McIlroy provides more motivation for Woods

By Damon HackSeptember 17, 2012, 7:41 pm

More than a decade ago, Earl Woods told the story of a young Tiger Woods and the things that motivated him.

He talked about an 11-year-old Tiger making birdies through a rainstorm, never once complaining as other players trudged back to the clubhouse.

He talked about Tiger’s view of competition and how he never looked for excuses or for his opponents to make mistakes.

“Tiger was always taught, ‘Play the course,’” Earl said in the spring of 2002. “He’s looking to beat the damn course.”


Photos: Tiger Woods through the years

Photos: Rory McIlroy through the years


From 1997 to 2009, Tiger did exactly that, maybe at the highest level the game has ever known. He won 14 majors with two coaches and three swings. He made 142 straight cuts, golf’s version of Joe DiMaggio’s untouchable hitting streak.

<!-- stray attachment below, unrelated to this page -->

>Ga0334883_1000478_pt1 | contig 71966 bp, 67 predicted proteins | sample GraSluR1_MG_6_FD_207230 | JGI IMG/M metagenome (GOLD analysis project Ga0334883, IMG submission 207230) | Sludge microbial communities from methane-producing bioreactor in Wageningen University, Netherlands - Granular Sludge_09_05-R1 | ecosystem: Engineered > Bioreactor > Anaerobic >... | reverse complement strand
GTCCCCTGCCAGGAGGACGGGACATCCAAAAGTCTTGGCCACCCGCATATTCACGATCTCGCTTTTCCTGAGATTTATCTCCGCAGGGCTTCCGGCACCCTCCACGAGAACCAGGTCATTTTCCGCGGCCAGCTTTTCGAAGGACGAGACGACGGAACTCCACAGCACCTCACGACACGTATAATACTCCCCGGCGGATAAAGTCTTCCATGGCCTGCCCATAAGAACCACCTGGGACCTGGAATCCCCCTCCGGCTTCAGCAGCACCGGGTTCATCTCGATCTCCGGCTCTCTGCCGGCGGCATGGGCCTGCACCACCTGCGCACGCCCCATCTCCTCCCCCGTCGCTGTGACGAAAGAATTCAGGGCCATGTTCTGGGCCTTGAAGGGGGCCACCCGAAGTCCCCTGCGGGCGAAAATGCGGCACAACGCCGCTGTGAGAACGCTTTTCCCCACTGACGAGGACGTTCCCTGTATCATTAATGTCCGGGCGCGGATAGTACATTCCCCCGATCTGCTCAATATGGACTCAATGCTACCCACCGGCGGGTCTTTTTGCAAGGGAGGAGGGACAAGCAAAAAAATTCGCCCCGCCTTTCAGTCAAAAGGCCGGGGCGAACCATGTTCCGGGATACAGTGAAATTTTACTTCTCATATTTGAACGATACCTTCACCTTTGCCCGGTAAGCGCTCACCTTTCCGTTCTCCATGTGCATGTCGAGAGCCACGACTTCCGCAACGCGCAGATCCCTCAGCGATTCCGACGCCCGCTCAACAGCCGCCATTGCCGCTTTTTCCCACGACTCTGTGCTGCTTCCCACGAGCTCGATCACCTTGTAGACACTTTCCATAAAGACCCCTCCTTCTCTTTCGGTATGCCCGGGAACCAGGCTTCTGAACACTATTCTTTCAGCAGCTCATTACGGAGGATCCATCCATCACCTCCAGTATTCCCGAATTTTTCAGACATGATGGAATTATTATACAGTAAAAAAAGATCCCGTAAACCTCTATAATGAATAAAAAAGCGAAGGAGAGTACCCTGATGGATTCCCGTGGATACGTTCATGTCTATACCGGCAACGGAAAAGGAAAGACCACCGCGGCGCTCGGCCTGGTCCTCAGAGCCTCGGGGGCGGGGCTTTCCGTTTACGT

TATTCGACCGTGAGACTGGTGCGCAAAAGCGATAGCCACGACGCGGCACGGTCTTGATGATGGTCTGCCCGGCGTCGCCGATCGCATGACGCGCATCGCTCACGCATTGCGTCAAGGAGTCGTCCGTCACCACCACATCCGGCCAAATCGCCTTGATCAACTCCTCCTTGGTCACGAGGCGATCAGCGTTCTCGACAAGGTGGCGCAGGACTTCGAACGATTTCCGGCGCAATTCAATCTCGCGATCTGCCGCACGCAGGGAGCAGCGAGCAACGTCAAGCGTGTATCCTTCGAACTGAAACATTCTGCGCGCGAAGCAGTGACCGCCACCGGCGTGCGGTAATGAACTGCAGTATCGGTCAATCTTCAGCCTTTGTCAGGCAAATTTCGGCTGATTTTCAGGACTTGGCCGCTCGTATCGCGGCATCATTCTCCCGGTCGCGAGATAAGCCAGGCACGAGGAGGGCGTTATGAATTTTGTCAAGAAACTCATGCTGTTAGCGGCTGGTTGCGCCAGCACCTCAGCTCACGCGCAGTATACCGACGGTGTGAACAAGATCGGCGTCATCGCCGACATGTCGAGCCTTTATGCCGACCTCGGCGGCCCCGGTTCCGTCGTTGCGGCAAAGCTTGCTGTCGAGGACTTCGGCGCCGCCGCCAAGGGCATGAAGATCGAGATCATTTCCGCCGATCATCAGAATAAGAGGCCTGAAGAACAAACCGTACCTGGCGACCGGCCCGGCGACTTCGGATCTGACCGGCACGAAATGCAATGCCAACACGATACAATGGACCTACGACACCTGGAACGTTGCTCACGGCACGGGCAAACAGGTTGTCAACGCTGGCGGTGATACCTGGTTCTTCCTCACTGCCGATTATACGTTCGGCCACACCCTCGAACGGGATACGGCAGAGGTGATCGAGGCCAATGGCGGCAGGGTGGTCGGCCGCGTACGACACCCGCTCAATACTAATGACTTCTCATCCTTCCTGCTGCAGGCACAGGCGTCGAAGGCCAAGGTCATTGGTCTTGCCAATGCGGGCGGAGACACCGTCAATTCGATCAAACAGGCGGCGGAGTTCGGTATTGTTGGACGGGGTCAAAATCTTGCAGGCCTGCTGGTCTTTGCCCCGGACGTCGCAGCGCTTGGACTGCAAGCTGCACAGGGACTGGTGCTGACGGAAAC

And even when Vijay Singh supplanted him as No. 1 in the world in 2004 – or when Phil Mickelson picked up consecutive majors from 2005 to 2006 – few doubted that the best player in the world, at his best, was still Tiger Woods.

Over the last five weeks, Rory McIlroy has upended that truth, winning a second major by eight shots and back-to-back FedEx Cup playoff events against stacked competition.

There goes Rory, running wind sprints with the New York Knicks. There goes Rory on Jimmy Fallon. (How Tiger of you, Rory!)

Rory’s rise to No. 1 feels different than Martin Kaymer, Luke Donald or Lee Westwood’s spells atop the world golf rankings. Kaymer won the 2010 PGA and now resides outside the top 30. Donald and Westwood, for all their talents, remain unfulfilled on professional golf’s four biggest weeks.